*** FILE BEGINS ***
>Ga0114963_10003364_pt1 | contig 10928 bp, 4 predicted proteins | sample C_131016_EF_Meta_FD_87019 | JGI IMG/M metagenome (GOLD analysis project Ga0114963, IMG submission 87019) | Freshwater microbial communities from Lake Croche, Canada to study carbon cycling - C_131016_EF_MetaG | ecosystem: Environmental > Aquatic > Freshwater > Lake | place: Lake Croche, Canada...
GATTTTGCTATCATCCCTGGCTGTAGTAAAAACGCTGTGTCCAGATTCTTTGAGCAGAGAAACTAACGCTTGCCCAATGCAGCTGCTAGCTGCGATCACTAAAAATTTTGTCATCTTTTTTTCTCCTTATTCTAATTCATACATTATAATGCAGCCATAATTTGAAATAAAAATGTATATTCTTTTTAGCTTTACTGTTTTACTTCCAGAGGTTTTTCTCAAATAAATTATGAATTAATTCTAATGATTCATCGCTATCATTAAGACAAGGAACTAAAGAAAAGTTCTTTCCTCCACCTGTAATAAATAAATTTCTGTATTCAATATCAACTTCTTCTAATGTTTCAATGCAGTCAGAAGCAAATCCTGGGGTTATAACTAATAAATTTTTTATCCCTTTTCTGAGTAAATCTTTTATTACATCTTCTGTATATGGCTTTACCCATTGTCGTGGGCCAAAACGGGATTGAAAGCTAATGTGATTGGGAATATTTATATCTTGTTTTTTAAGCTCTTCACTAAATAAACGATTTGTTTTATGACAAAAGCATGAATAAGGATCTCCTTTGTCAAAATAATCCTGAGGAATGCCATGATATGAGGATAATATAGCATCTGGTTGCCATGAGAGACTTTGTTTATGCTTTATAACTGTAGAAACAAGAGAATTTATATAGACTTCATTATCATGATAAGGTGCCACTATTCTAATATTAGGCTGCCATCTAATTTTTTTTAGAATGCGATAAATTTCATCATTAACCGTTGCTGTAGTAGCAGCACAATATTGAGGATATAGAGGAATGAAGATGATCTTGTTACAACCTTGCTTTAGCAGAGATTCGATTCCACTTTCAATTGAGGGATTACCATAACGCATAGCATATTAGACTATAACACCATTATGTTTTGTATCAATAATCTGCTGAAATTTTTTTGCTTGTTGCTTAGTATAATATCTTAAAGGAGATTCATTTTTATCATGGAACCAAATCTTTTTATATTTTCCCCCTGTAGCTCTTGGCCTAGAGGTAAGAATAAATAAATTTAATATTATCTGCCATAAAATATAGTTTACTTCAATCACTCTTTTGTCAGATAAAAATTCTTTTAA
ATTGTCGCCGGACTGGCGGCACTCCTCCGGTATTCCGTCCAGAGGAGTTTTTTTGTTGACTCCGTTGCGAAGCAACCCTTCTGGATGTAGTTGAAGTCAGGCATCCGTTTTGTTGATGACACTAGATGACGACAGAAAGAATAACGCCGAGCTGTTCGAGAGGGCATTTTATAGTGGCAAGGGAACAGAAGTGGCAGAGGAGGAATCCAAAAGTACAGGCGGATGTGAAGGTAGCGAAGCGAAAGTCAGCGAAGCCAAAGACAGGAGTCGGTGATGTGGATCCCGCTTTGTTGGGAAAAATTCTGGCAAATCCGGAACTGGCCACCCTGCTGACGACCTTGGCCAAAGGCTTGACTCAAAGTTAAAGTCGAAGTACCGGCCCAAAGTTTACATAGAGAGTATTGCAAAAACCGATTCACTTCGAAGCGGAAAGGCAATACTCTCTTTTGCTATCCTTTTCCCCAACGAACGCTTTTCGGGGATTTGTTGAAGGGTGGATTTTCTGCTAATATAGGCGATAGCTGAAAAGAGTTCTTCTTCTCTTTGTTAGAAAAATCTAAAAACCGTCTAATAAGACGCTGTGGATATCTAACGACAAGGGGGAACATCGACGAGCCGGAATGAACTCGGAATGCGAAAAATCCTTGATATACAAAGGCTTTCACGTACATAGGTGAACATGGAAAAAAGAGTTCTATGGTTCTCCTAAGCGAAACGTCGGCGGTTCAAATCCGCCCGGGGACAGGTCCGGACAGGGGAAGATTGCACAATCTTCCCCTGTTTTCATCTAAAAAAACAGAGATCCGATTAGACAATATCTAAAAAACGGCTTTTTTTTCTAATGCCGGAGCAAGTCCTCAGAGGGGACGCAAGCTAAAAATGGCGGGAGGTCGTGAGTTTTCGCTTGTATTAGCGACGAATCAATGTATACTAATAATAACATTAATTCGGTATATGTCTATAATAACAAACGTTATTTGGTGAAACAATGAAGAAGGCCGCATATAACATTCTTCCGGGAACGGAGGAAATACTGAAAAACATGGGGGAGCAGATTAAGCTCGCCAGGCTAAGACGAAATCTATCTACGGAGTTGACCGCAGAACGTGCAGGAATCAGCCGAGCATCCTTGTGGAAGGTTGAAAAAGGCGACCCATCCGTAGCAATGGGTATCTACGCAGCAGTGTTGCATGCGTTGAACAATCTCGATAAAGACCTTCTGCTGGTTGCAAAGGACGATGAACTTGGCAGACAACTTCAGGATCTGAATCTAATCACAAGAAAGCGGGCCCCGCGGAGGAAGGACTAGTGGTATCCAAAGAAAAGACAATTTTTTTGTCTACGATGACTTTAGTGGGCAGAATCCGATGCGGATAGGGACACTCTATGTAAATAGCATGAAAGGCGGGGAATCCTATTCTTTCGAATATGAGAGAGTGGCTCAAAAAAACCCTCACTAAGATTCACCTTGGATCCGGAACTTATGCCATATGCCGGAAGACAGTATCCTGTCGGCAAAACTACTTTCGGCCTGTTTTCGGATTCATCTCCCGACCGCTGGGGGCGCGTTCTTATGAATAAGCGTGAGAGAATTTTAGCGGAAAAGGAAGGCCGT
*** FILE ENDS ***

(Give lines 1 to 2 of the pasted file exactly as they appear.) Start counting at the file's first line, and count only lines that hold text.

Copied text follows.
>Ga0114963_10003364_pt1 | contig 10928 bp, 4 predicted proteins | sample C_131016_EF_Meta_FD_87019 | JGI IMG/M metagenome (GOLD analysis project Ga0114963, IMG submission 87019) | Freshwater microbial communities from Lake Croche, Canada to study carbon cycling - C_131016_EF_MetaG | ecosystem: Environmental > Aquatic > Freshwater > Lake | place: Lake Croche, Canada...
GATTTTGCTATCATCCCTGGCTGTAGTAAAAACGCTGTGTCCAGATTCTTTGAGCAGAGAAACTAACGCTTGCCCAATGCAGCTGCTAGCTGCGATCACTAAAAATTTTGTCATCTTTTTTTCTCCTTATTCTAATTCATACATTATAATGCAGCCATAATTTGAAATAAAAATGTATATTCTTTTTAGCTTTACTGTTTTACTTCCAGAGGTTTTTCTCAAATAAATTATGAATTAATTCTAATGATTCATCGCTATCATTAAGACAAGGAACTAAAGAAAAGTTCTTTCCTCCACCTGTAATAAATAAATTTCTGTATTCAATATCAACTTCTTCTAATGTTTCAATGCAGTCAGAAGCAAATCCTGGGGTTATAACTAATAAATTTTTTATCCCTTTTCTGAGTAAATCTTTTATTACATCTTCTGTATATGGCTTTACCCATTGTCGTGGGCCAAAACGGGATTGAAAGCTAATGTGATTGGGAATATTTATATCTTGTTTTTTAAGCTCTTCACTAAATAAACGATTTGTTTTATGACAAAAGCATGAATAAGGATCTCCTTTGTCAAAATAATCCTGAGGAATGCCATGATATGAGGATAATATAGCATCTGGTTGCCATGAGAGACTTTGTTTATGCTTTATAACTGTAGAAACAAGAGAATTTATATAGACTTCATTATCATGATAAGGTGCCACTATTCTAATATTAGGCTGCCATCTAATTTTTTTTAGAATGCGATAAATTTCATCATTAACCGTTGCTGTAGTAGCAGCACAATATTGAGGATATAGAGGAATGAAGATGATCTTGTTACAACCTTGCTTTAGCAGAGATTCGATTCCACTTTCAATTGAGGGATTACCATAACGCATAGCATATTAGACTATAACACCATTATGTTTTGTATCAATAATCTGCTGAAATTTTTTTGCTTGTTGCTTAGTATAATATCTTAAAGGAGATTCATTTTTATCATGGAACCAAATCTTTTTATATTTTCCCCCTGTAGCTCTTGGCCTAGAGGTAAGAATAAATAAATTTAATATTATCTGCCATAAAATATAGTTTACTTCAATCACTCTTTTGTCAGATAAAAATTCTTTTAA